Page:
Over mij

My love for justice, democracy and poetry made me who I am. Follow me on Twitter all about #feb20 #morocco http://twitter.com/#!/mariammaslouhi

woensdag 14 december 2011

Moroccan King congratulates President Marzouki

قال لك أسيدي، خير وسلام، الملك محمد السادس هنأ الرئيس منصف المرزوقي، وأكد رغبة المملكة في دعم التجربة الديمقراطية في تونس . Via Hamza Mahfoud

Apparently the Moroccan King congratulated the new president of Tunisia Moncef Marzouki. He says that his Kingdom will support the democratic experiment in Tunisia. 

It's like Saleh congratulating the people of Egypt with their victory over Mubarak. Weird. 
I know Morocco differs from Tunisia, Egypt ect. I have heard that many times but when I look at what Morocco had in common I see a lot more similarities than differences.

I see that in Morocco all the wealth is in the hands of the elite; family, friends of the King. Just like the Ben Alis, Traboulsis, Mubaraks and Khadaffis.
I see that in Morocco 'outspoken' journalists are accused of being terrorists just like in Egypt. And Human Rights Activists are exceiled just like Marzouki was.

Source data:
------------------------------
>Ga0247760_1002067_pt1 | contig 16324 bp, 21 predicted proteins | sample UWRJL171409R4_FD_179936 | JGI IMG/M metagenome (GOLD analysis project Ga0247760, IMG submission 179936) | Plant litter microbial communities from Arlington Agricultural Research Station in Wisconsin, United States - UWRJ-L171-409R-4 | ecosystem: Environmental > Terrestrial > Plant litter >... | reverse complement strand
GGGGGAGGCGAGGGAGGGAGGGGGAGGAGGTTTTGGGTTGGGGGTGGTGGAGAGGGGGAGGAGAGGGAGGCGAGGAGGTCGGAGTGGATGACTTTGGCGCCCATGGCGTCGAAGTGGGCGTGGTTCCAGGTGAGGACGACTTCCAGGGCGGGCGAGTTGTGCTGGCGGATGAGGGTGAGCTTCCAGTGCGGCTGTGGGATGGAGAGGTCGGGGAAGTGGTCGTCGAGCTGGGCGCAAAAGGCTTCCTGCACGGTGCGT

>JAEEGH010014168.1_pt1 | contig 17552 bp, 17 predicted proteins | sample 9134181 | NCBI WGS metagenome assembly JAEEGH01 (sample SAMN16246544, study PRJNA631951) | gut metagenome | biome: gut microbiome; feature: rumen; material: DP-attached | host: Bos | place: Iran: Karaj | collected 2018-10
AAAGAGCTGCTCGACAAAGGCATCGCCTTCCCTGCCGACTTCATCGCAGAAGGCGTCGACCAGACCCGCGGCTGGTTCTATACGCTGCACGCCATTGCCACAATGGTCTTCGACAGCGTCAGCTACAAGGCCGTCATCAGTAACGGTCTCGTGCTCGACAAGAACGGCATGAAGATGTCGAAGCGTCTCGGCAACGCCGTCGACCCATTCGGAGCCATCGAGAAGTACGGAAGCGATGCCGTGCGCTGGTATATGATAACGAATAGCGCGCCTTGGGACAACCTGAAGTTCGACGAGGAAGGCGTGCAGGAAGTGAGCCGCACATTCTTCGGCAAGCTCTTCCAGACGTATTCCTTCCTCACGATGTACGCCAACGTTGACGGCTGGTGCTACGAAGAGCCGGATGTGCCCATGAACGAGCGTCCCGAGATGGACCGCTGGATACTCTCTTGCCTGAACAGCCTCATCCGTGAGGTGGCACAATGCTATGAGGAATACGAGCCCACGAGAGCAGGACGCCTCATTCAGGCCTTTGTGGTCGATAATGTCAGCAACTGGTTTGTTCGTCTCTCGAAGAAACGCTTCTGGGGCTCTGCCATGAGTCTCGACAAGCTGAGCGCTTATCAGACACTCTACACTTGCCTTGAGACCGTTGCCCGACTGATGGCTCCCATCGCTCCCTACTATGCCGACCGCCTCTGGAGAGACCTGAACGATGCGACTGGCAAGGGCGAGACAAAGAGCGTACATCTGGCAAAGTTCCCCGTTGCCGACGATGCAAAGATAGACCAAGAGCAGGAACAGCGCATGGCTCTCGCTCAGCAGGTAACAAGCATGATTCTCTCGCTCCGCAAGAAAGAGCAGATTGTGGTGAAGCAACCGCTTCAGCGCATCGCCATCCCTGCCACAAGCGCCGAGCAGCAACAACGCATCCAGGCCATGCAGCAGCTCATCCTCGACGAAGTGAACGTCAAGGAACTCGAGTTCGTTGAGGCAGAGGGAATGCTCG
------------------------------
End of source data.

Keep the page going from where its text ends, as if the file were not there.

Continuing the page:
And I see that a child in Gaza gets better education than my niece in Rabat.

I could go on on..but I hope I made my point. 

It is silly for the King to congratulate Merzouki a man who fought almost all his life against a regime like His Majesties.


zaterdag 10 december 2011

Video: Funeral of Mohamed Slimane in his home town Bni Nsar, Nador

Mohamed Slimane was a 21 year old gasoline seller from the city of Nador, north of Morocco. On the 7th of December he set himself on fire as an reaction to the constant harassment of police officers trying to bribe him. They would confiscate his goods if he didn't pay the police officers. Witnesses also said that he was slapped by the police and insulted.

He died Friday 9th of December in the hospital.